Melbourne cyclist home after 47-day ride — 3,800 mil | Senior-life

 When most people travel from one coast of the United States to another, they usually do so via plane, or perhaps by car or train. Jim Wright, on the other hand, travels by bicycle.

The 73-year-old Melbourne resident wound his way from Portland, as in Oregon, to Portland, as in Maine, during a 47-day bike ride that began June 1 and ended July 16.

That is a lot of pedaling, as Wright will acknowledge when he discussed the daily grind of the trip.

“I started each day at 5:30 a.m. to prepare for the day’s ride,” he said.

Every morning, he had to pack bags, pump up tires, mount bike lights, set up the route computer and go through the day’s briefing with the Trek Travel guides that arranged the trip for the group of 22 riders. The first stop took place after 20 miles of cycling.

“There, I top off water in my water bottle and consume a few snacks; and repeat this trek about two more times until lunch,” he said.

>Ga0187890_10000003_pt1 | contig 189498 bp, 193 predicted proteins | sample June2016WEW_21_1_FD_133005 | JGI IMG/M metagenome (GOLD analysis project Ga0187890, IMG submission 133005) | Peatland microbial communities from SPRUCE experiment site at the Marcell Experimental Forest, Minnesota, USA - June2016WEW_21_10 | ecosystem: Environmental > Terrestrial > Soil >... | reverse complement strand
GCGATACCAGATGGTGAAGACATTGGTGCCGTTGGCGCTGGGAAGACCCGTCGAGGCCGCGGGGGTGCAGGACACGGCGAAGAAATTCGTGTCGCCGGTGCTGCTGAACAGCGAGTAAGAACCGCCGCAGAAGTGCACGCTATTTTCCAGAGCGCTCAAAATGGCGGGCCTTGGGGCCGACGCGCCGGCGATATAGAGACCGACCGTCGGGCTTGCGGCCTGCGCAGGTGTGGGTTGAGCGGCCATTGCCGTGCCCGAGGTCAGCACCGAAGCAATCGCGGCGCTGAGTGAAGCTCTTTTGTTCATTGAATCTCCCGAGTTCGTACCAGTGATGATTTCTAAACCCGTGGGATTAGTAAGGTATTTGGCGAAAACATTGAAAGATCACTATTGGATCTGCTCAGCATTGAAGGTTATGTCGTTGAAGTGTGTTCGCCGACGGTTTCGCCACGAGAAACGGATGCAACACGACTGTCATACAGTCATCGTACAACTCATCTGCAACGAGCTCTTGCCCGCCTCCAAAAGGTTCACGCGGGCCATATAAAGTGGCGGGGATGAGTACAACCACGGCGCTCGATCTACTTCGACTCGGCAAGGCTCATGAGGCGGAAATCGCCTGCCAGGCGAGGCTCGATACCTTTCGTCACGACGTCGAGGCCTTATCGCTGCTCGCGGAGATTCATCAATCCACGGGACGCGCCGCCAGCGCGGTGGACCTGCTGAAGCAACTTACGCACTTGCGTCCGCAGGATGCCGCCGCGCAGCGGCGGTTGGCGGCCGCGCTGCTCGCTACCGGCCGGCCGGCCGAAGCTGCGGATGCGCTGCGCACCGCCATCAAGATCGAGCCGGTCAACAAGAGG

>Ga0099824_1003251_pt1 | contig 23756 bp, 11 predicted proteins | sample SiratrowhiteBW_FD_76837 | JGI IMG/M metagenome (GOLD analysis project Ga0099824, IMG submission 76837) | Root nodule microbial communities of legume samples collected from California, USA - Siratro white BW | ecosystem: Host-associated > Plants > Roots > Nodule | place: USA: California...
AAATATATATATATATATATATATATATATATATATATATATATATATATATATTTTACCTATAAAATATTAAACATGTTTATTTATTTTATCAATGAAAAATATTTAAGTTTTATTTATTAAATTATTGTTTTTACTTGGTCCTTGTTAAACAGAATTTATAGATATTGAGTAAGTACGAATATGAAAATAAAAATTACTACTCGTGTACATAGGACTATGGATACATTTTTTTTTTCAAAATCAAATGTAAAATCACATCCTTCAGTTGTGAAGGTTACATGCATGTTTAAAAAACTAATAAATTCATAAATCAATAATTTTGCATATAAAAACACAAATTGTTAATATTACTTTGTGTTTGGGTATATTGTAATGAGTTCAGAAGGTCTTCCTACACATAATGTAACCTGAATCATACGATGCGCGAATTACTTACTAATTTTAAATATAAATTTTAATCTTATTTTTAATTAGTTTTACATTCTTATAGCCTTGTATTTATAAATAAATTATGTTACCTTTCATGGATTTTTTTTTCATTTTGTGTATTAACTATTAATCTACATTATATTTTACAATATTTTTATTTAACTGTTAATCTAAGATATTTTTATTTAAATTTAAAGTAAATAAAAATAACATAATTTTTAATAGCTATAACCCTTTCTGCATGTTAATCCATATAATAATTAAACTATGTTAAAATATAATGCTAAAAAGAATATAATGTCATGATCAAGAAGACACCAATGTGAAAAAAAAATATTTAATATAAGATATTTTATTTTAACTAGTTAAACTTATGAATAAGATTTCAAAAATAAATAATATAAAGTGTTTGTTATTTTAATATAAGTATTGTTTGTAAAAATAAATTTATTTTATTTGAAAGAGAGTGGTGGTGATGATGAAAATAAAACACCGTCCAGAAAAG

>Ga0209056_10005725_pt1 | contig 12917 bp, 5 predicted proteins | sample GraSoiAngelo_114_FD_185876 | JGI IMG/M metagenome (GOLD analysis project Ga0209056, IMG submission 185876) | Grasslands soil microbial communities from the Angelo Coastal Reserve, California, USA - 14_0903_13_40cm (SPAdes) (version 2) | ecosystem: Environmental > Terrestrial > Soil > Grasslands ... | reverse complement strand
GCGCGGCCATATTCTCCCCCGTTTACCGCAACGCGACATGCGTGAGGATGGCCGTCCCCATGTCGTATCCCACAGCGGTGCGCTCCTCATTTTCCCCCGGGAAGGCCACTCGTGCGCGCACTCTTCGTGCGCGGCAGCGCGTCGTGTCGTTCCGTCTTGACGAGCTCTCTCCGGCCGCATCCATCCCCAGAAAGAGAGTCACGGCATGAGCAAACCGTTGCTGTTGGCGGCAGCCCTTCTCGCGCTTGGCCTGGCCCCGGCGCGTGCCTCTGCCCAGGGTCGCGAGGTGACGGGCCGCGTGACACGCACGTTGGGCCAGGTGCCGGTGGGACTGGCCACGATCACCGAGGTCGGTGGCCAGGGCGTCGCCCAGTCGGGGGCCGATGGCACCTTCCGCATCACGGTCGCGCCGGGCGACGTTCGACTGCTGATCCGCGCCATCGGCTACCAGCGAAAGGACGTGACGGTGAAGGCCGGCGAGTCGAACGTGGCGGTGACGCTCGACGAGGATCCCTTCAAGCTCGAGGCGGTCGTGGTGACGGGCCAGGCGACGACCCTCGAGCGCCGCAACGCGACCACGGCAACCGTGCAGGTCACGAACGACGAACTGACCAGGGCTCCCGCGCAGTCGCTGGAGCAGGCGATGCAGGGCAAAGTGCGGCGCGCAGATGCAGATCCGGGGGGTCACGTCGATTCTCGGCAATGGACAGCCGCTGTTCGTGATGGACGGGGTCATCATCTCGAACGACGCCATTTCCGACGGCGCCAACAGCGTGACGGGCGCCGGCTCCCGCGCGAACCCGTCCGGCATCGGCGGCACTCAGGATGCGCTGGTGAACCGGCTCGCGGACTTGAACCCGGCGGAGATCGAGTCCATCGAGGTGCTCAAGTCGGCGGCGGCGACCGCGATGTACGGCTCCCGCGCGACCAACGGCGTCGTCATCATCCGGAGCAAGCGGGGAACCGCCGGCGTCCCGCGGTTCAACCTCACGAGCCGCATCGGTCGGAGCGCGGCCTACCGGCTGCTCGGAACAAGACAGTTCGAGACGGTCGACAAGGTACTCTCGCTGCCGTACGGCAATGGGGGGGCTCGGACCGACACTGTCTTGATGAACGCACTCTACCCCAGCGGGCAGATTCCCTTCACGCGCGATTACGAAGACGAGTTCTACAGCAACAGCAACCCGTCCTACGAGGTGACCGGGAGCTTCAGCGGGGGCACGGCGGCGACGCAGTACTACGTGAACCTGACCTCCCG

After lunch, Wright had two or three more 15- to 20-mile rides before arriving at lodgings for the night. Here, Wright would eat, relax, update the running blog he kept of the journey and then get ready to start all over again.

“This scenario was the same nearly every day, except for the four rest days,” he added.

The retired engineer, who averaged 100 miles per day for the trip, took up the challenge at an age when many of his contemporaries prefer to exercise aboard a golf cart.

Cycling such long distances requires training, stamina and experience, all of which Wright has in abundance. He has been pedaling for 35 years, cycling an average of 150 miles per week locally on trips that may take him from Titusville to as far as Sanford.

Working with a personal trainer at Club Performax also helped him hone his cycling — and endurance — skills. Despite all the preparations, Wright found some of America a hard road to ride.

“The climbs through the mountains were much tougher than I expected,” he said.

When Wright’s son, David, was 12 years old, the two joined a group of 2,000 people who pedaled 2,000 miles in the year 2000. The adult David rode with his father for the last leg of the Portland-to-Portland ride.

“I was excited to join my dad for part of his adventure and get a flavor of what he’s been doing for the last six weeks,” David Wright said.

When asked if he plans a repeat performance, Wright is quick to answer.

“I am very pleased to have done this, but I see little reason to repeat this,” he said.

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